There was a time when the main form of displaying information in a classroom was either a blackboard or an overhead projector – even overhead projectors may have been few and far between because of financial strains on the school budget. In the 21st century the chalk and board have been left far behind and been replaced by technological systems which both mirror the devices and communication systems children use outside of school and act as a truly dynamic way of enhancing the learning environment.
Interactive Whiteboards (IWBs) and the Flat Panel Display are becoming common in the everyday classroom and are easily funded through astute leasing in education. Now reports are suggesting that the more expensive and more technologically advanced option, Flat Panel displays, are becoming more popular – in fact sales are now beginning to out run IWBs.
So first of all how do these two options differ? How are each used in the school classroom?
The title is a little bit of a misnomer as they are not based on the traditional idea of a white surface which can continuously be wiped clean to advance or renew presentations. An IWB comprises two elements: a laptop, tablet or computer and an overhead projector. The images on the computer device are projected onto the projector screen for instructional purposes and to allow pupils to interact with the images. The teacher, or the pupils, can use their hands to manipulate the images on the screen.
Although IWBs have become very common in school classrooms it is still clear they are not being used to their full potential. Teachers tend to use them to show, rather than to interact. In short they can be used to:
- Add notes and drawings and then save them to be printed out and shared, or added to a virtual learning environment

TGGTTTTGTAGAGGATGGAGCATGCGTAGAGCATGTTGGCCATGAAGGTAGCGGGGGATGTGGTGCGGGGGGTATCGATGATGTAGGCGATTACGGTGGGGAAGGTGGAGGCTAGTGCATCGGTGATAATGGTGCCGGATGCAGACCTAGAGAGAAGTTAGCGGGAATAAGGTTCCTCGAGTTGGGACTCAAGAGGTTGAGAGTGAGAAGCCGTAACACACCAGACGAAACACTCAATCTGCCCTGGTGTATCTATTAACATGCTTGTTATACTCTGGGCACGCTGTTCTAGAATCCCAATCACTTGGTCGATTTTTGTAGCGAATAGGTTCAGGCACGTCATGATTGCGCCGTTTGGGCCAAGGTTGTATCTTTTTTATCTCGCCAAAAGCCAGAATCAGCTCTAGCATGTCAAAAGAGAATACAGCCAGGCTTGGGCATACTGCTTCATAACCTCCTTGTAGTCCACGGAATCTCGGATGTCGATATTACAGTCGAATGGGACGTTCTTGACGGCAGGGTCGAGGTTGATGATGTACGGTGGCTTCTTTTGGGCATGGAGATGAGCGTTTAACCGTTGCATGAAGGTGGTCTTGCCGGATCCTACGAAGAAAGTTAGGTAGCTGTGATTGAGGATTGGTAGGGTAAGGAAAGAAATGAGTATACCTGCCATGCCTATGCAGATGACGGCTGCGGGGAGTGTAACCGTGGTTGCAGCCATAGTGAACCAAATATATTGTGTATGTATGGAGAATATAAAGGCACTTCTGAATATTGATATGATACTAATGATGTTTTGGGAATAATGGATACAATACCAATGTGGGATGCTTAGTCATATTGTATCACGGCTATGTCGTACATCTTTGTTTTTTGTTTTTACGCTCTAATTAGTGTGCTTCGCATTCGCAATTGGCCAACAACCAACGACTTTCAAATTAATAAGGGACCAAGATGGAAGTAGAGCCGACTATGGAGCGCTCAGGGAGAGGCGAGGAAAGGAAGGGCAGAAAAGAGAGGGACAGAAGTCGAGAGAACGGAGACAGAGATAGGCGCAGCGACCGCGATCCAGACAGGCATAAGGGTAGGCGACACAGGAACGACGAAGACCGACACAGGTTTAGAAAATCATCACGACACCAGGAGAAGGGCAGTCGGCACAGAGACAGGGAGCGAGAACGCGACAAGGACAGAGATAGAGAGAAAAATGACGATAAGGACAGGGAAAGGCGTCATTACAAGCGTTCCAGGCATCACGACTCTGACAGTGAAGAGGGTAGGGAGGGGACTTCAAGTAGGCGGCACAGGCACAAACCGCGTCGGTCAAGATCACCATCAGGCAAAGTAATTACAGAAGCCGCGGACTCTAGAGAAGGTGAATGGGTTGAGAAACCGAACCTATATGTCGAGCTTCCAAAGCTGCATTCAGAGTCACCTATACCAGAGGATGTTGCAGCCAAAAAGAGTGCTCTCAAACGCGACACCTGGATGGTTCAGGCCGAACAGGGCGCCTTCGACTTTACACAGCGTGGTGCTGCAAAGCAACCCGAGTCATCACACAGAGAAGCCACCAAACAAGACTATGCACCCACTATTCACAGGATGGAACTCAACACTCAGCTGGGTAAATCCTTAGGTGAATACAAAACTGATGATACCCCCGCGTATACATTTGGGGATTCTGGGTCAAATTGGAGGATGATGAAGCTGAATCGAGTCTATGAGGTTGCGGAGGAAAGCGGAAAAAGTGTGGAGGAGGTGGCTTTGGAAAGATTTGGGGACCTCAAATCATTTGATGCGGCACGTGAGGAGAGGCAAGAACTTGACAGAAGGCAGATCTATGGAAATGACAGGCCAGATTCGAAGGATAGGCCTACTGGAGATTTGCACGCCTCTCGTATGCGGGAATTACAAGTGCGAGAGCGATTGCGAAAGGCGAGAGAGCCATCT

- Add annotations
- Highlight text
- Show pictures and educational videos to the whole class. The teacher or the pupils can label parts or highlight elements of an image
- Demonstrate the content available on a website in a teacher-directed activity
IWBs can be a great saving on overall school equipment and also enhance the learning environment. One computer device can create a powerful interactive learning tool for the whole class as opposed to each pupil working from their own device. In the same way, the class is brought together to learn and interact together.
Flat Panel Displays
A Flat Panel Display is slightly more advanced than the IWB as is it takes away the need for a projector. The computer display panel is central to the classroom and is manipulated by touch by both the teacher and pupils. Magnetic stylus can be used to allow pupils to interact smoothly, instantly and by using a variety of multi-touch gestures. Speakers are built in, so sound is focussed totally on the display itself.
Statistics show Flat Panel Displays more popular
Computer technology within the classroom continues to rise with the market value for interactive display up by 19%. This is even taking into consideration the fact that there is also an increased demand for PCs and tablets. From recent surveys it seems clear that Flat Panel Displays are becoming more popular in the classroom. Traditionally more expensive than the IWB, alternative new sellers are entering the marketplace who, in offering branded solutions from the Far East, can also reduce overall cost.
The other factor in the increased take up of Flat Panel Displays in classrooms apart from their ease of use and advanced technology (see below) is we are entering a time when the replacement market is significant. School budget holders are able to look at integrating them into the annual budget because of reduced cost and because of highly effective leasing agreements which take into account maintenance and computer upgrades.
Benefits of Flat Panel Display systems
- Installing and using the Flat Panel Display is much simpler than using the IWB where there are two systems (the computer device and the overhead projector). There is one on/off switch, one remote and one cable to link to the internet. There is no hassle of dealing with individual consumables like bulbs and filters.
- Speakers are inbuilt so sound resonates from the images from the screen. There is no need for separate speakers which call for further outlay and maintenance.
- Because the effect is like having one giant iPad in the classroom it is more akin to the devices children will meet every day and in itself is a learning experience.
- The interactivity is enriched as the teacher is able to use other apps to great affect, available on the computer device interface.
- The screen will appear the same at whichever angle it is viewed in the classroom. A significant issue with the IWB is the fact that colours often look washed out and shadows can interfere with the display.